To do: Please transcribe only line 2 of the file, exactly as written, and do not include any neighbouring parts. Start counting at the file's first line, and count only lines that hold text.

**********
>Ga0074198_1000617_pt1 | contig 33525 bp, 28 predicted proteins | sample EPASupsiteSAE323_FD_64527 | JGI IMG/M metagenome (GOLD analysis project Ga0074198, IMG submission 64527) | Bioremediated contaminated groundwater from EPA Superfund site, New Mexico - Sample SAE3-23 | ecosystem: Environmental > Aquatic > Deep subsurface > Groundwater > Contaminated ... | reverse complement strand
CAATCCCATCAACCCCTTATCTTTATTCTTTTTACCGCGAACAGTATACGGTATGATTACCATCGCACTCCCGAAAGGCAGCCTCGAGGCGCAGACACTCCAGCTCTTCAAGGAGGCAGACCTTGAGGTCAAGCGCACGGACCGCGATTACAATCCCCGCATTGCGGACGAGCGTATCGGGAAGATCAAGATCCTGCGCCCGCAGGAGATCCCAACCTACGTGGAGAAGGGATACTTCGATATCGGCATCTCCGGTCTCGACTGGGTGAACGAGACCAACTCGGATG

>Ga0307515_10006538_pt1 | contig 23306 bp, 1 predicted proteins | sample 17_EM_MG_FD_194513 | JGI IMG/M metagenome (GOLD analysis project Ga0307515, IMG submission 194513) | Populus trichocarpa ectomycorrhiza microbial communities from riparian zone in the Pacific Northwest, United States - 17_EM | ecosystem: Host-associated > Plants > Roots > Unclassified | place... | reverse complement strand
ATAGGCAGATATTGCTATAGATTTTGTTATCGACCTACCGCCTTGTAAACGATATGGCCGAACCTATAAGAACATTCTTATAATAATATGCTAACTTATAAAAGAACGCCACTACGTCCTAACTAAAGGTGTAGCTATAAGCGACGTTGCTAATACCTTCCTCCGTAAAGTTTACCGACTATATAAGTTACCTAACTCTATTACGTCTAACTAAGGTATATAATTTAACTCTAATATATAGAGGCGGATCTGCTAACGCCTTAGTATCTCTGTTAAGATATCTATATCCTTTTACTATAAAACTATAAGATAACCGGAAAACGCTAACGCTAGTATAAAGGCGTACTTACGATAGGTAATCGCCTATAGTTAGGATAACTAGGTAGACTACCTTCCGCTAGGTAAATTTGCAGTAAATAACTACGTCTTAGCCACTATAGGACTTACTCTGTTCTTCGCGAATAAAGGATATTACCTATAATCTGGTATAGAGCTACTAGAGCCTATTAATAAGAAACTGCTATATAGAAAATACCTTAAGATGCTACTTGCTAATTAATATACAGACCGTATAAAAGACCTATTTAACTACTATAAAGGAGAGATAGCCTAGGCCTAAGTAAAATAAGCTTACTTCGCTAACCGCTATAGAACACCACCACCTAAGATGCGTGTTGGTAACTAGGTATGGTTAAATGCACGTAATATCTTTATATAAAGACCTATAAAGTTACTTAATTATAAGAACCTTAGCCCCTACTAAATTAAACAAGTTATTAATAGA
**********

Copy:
CAATCCCATCAACCCCTTATCTTTATTCTTTTTACCGCGAACAGTATACGGTATGATTACCATCGCACTCCCGAAAGGCAGCCTCGAGGCGCAGACACTCCAGCTCTTCAAGGAGGCAGACCTTGAGGTCAAGCGCACGGACCGCGATTACAATCCCCGCATTGCGGACGAGCGTATCGGGAAGATCAAGATCCTGCGCCCGCAGGAGATCCCAACCTACGTGGAGAAGGGATACTTCGATATCGGCATCTCCGGTCTCGACTGGGTGAACGAGACCAACTCGGATG